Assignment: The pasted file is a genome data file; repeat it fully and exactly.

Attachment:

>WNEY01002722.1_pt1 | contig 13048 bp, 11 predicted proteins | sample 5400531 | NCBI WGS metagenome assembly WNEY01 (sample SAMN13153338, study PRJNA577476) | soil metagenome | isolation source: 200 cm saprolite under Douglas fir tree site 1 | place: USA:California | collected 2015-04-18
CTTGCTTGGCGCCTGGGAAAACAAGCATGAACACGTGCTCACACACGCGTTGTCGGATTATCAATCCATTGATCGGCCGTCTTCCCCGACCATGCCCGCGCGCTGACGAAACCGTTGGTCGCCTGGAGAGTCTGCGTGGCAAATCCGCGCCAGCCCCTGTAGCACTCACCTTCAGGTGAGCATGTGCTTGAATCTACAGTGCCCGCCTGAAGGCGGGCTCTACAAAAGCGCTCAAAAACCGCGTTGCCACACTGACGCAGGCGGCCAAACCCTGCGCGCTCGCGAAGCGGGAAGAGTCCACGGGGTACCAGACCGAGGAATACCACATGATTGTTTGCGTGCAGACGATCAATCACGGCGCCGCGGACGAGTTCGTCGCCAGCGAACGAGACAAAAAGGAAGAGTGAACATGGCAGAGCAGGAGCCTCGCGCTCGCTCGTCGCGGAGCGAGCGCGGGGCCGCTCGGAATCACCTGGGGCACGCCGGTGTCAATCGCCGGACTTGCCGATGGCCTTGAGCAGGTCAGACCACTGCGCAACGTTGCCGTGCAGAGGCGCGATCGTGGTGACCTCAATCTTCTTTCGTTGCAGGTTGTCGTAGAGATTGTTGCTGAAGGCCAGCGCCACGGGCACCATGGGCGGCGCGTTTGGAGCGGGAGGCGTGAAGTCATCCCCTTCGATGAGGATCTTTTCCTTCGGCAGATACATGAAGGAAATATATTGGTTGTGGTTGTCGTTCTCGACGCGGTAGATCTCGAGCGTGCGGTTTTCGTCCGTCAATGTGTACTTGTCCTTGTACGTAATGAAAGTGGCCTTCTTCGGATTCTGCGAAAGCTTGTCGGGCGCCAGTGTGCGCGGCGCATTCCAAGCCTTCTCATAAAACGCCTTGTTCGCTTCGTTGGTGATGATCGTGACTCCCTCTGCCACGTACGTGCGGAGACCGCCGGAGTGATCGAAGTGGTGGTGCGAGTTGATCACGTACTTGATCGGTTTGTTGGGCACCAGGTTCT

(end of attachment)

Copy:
>WNEY01002722.1_pt1 | contig 13048 bp, 11 predicted proteins | sample 5400531 | NCBI WGS metagenome assembly WNEY01 (sample SAMN13153338, study PRJNA577476) | soil metagenome | isolation source: 200 cm saprolite under Douglas fir tree site 1 | place: USA:California | collected 2015-04-18
CTTGCTTGGCGCCTGGGAAAACAAGCATGAACACGTGCTCACACACGCGTTGTCGGATTATCAATCCATTGATCGGCCGTCTTCCCCGACCATGCCCGCGCGCTGACGAAACCGTTGGTCGCCTGGAGAGTCTGCGTGGCAAATCCGCGCCAGCCCCTGTAGCACTCACCTTCAGGTGAGCATGTGCTTGAATCTACAGTGCCCGCCTGAAGGCGGGCTCTACAAAAGCGCTCAAAAACCGCGTTGCCACACTGACGCAGGCGGCCAAACCCTGCGCGCTCGCGAAGCGGGAAGAGTCCACGGGGTACCAGACCGAGGAATACCACATGATTGTTTGCGTGCAGACGATCAATCACGGCGCCGCGGACGAGTTCGTCGCCAGCGAACGAGACAAAAAGGAAGAGTGAACATGGCAGAGCAGGAGCCTCGCGCTCGCTCGTCGCGGAGCGAGCGCGGGGCCGCTCGGAATCACCTGGGGCACGCCGGTGTCAATCGCCGGACTTGCCGATGGCCTTGAGCAGGTCAGACCACTGCGCAACGTTGCCGTGCAGAGGCGCGATCGTGGTGACCTCAATCTTCTTTCGTTGCAGGTTGTCGTAGAGATTGTTGCTGAAGGCCAGCGCCACGGGCACCATGGGCGGCGCGTTTGGAGCGGGAGGCGTGAAGTCATCCCCTTCGATGAGGATCTTTTCCTTCGGCAGATACATGAAGGAAATATATTGGTTGTGGTTGTCGTTCTCGACGCGGTAGATCTCGAGCGTGCGGTTTTCGTCCGTCAATGTGTACTTGTCCTTGTACGTAATGAAAGTGGCCTTCTTCGGATTCTGCGAAAGCTTGTCGGGCGCCAGTGTGCGCGGCGCATTCCAAGCCTTCTCATAAAACGCCTTGTTCGCTTCGTTGGTGATGATCGTGACTCCCTCTGCCACGTACGTGCGGAGACCGCCGGAGTGATCGAAGTGGTGGTGCGAGTTGATCACGTACTTGATCGGTTTGTTGGGCACCAGGTTCT